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Proposals for peace. State of the miniftry and parties. Dukes of Bedford and Nivernois employed in the negotiation. Newfoundland taken and retaken. War in Germany. Hereditary prince defeated at Iohannisberg. French repulfed. Caffel invefted. Remarkable cannonade at Bucker Muhl. French take Amoneberg. Caffel furrendered to the allies. War in Weftphalia concluded.

HEN found ex- familiar to and made but little

Wperimentally, that the prefent impreflion. The marks of public

joy on the most confiderable conquefts, were become much flighter and colder than were fhewed at the beginning of the war, upon very trivial advantages. Besides the nation had occafion for peace. Though her trade had been greatly augmented, a circumstance without example favourable, and though many of her conquefts, as we have feen, were very far from unlucrative, her supplies of money, great as they were, did not keep pace with her expences. The fupply of men too, which was neceffary to furnish the waste of fo extenfive a war, became fenfibly diminished, and the troops were not recruited but with fome difficulty, and at a heavy charge. It was time to clofe the war, when every end, we could rationally propofe to ourselves in carrying it on, was anfwered; we had enough in our hands to answer all our demands, and almost all our expectations; and as it is grown into a fort of maxim. that nations greatly victorious, must cede fomething on a peace, the difficulty on our fide was only what and how much we should retain. Not that there was a doubt, but whatever choice of acquifition could be made upon any rational principles, a great deal would still

at least was not the favourable time for drawing from her alliance all thofe advantages with which the flattered herself, fhe inclined in good earnest to peace. The fincerity of her procedure in the former negotiation might be justly queftioned; because she had prepared an after-game in cafe of its breaking off. And the fo much relied on it, that it is very poffible the negotiation itself was but a feint made to cover and to prepare that project. But finding that Great Britain was neither intimidated by the threats of that formidable alliance, nor at all likely to be reduced by the exertion of its forces; fhe came in good earneft into these pacific fentiments, which formerly fhe had only counterfeited. The flow progress of the Bourbon troops in Portugal, the retrogade motion of the French army in Germany, the taking of Martinico and its dependencies, and the imminent danger in which they beheld the Havannah, all confpired to humble the pride, and dafh the hopes of the Bourbon alliance.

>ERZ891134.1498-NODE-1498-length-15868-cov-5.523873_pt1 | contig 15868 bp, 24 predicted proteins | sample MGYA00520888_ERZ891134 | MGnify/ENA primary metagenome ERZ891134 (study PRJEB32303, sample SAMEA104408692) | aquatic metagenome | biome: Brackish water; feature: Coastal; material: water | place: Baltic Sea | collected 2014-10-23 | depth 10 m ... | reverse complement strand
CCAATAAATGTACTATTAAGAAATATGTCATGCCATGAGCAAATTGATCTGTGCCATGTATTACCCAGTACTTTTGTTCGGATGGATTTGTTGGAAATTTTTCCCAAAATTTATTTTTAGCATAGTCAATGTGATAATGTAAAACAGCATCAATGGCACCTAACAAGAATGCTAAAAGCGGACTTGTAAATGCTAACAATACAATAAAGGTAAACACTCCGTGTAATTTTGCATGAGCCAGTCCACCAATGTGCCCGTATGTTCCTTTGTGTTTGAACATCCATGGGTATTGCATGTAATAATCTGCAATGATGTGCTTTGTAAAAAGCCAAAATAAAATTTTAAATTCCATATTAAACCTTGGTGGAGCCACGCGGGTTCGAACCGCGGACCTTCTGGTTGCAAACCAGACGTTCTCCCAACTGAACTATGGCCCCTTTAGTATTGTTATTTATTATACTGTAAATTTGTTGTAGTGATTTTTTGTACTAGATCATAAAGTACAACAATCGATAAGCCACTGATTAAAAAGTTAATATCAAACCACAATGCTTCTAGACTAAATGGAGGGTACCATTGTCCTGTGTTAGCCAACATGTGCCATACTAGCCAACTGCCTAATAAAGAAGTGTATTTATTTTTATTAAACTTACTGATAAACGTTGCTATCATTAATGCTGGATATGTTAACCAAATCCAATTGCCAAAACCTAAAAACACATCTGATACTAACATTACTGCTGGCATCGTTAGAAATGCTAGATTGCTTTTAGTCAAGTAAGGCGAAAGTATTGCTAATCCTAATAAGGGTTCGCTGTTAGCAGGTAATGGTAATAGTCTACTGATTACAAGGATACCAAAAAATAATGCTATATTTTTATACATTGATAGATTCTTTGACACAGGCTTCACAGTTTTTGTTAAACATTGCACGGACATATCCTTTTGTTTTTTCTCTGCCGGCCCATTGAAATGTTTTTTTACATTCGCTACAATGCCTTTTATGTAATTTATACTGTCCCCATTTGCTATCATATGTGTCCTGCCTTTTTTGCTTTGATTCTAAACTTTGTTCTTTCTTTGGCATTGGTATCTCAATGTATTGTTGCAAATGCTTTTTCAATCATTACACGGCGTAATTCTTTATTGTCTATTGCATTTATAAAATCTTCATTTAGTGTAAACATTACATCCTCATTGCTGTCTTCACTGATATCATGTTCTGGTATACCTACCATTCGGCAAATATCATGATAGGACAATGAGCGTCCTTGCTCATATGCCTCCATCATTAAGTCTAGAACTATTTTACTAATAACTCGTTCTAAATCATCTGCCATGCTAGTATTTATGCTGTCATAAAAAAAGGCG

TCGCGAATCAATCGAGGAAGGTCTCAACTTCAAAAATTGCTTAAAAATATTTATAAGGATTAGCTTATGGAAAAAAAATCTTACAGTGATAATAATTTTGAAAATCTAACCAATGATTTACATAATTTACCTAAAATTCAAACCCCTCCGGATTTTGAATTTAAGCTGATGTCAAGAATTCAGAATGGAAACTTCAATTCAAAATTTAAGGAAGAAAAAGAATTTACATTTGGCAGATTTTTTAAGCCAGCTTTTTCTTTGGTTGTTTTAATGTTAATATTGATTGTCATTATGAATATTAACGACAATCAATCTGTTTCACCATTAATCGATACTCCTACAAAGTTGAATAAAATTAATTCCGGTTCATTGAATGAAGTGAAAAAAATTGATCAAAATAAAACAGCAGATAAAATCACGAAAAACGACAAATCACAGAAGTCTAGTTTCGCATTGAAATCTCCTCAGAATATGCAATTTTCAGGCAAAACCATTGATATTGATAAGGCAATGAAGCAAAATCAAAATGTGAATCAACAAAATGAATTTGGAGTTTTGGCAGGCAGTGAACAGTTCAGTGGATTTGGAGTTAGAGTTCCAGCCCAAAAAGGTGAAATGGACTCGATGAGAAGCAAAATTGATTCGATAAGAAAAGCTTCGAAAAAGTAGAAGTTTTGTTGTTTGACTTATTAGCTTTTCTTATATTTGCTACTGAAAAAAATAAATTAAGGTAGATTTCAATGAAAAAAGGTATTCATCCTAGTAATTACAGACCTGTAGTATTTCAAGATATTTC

On the fide of Great Britain, like wife, the difpofitions to peace became much more cordial. No people were ever lefs intoxicated with their fucceffes. Victories were become

remain to give the fulleft scope to every fentiment of equity and moderation.

All these were fufficient inducements to peace. But other things operated as caufes. An alteration in the fyftem of the British ministry had begun this war ; another alteration put an end to it.

The whole council had been almost unanimous to oppofe Mr. P. in his scheme for precipitating the declaration of war against Spain. They thought his principles too violent, and they did not perfectly like his perfon. When he retired from public bufinefs, it seemed as if they breathed more freely, and had got rid of a burthen that oppreffed them. But he was not long removed, when it appeared that the remaining part of the fyftem, was framed upon principles fo very difcordant in themselves, that it was by no means likely to stand.

The D. of N- first lord of the treasury, by his early zeal in favour of the proteftant fucceffion, by the liberal and politic use he had made of a great fortune, by the obligations which in a courfe of many years, and in a fucceffion of great employments, he was enabled to confer on fome of the moft confiderable people in the kingdom, had attached a great number to his fortanes, and formed an interest in the parliament and the nation, which it was extremely difficult to overturn, or even thake. He came to be confidered as the head of the whigs; and he was in reality well qualified in many refpects for the chief of a party, from his unbounded liberality, from his affability, magnificence, and perfonal difinterestedness. Even the defects and faults, which might have appeared

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in his character, were rather of fervice to him, as they often tended to foften refentments, and helped to give that great power, of which he was poffeffed, an appearance lefs formidable.